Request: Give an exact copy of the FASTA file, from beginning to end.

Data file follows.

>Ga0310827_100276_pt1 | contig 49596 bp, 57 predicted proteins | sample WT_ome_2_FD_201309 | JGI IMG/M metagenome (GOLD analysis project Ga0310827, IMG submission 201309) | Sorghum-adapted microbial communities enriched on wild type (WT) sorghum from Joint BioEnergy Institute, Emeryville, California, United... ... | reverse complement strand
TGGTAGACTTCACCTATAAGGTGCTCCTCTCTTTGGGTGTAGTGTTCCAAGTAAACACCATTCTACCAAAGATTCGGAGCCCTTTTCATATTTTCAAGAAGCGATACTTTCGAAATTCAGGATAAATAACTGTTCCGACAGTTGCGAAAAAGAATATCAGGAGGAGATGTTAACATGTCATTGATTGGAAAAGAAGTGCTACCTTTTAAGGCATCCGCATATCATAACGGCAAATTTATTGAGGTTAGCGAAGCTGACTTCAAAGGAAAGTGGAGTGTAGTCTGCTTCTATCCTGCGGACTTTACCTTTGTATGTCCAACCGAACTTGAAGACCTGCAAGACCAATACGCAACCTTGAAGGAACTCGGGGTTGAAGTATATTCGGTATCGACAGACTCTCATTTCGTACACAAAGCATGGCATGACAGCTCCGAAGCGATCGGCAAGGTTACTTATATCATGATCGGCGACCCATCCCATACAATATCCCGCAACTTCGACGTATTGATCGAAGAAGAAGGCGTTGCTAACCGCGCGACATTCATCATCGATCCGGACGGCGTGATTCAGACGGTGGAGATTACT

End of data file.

>Ga0310827_100276_pt1 | contig 49596 bp, 57 predicted proteins | sample WT_ome_2_FD_201309 | JGI IMG/M metagenome (GOLD analysis project Ga0310827, IMG submission 201309) | Sorghum-adapted microbial communities enriched on wild type (WT) sorghum from Joint BioEnergy Institute, Emeryville, California, United... ... | reverse complement strand
TGGTAGACTTCACCTATAAGGTGCTCCTCTCTTTGGGTGTAGTGTTCCAAGTAAACACCATTCTACCAAAGATTCGGAGCCCTTTTCATATTTTCAAGAAGCGATACTTTCGAAATTCAGGATAAATAACTGTTCCGACAGTTGCGAAAAAGAATATCAGGAGGAGATGTTAACATGTCATTGATTGGAAAAGAAGTGCTACCTTTTAAGGCATCCGCATATCATAACGGCAAATTTATTGAGGTTAGCGAAGCTGACTTCAAAGGAAAGTGGAGTGTAGTCTGCTTCTATCCTGCGGACTTTACCTTTGTATGTCCAACCGAACTTGAAGACCTGCAAGACCAATACGCAACCTTGAAGGAACTCGGGGTTGAAGTATATTCGGTATCGACAGACTCTCATTTCGTACACAAAGCATGGCATGACAGCTCCGAAGCGATCGGCAAGGTTACTTATATCATGATCGGCGACCCATCCCATACAATATCCCGCAACTTCGACGTATTGATCGAAGAAGAAGGCGTTGCTAACCGCGCGACATTCATCATCGATCCGGACGGCGTGATTCAGACGGTGGAGATTACT